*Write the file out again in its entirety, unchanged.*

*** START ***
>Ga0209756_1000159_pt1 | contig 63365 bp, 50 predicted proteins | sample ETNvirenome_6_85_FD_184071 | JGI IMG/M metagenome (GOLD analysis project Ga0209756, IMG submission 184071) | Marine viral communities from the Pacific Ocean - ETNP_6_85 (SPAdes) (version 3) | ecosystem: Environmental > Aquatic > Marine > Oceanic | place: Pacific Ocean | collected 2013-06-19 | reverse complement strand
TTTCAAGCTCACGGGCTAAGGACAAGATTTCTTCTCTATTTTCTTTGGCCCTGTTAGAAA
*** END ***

>Ga0209756_1000159_pt1 | contig 63365 bp, 50 predicted proteins | sample ETNvirenome_6_85_FD_184071 | JGI IMG/M metagenome (GOLD analysis project Ga0209756, IMG submission 184071) | Marine viral communities from the Pacific Ocean - ETNP_6_85 (SPAdes) (version 3) | ecosystem: Environmental > Aquatic > Marine > Oceanic | place: Pacific Ocean | collected 2013-06-19 | reverse complement strand
TTTCAAGCTCACGGGCTAAGGACAAGATTTCTTCTCTATTTTCTTTGGCCCTGTTAGAAA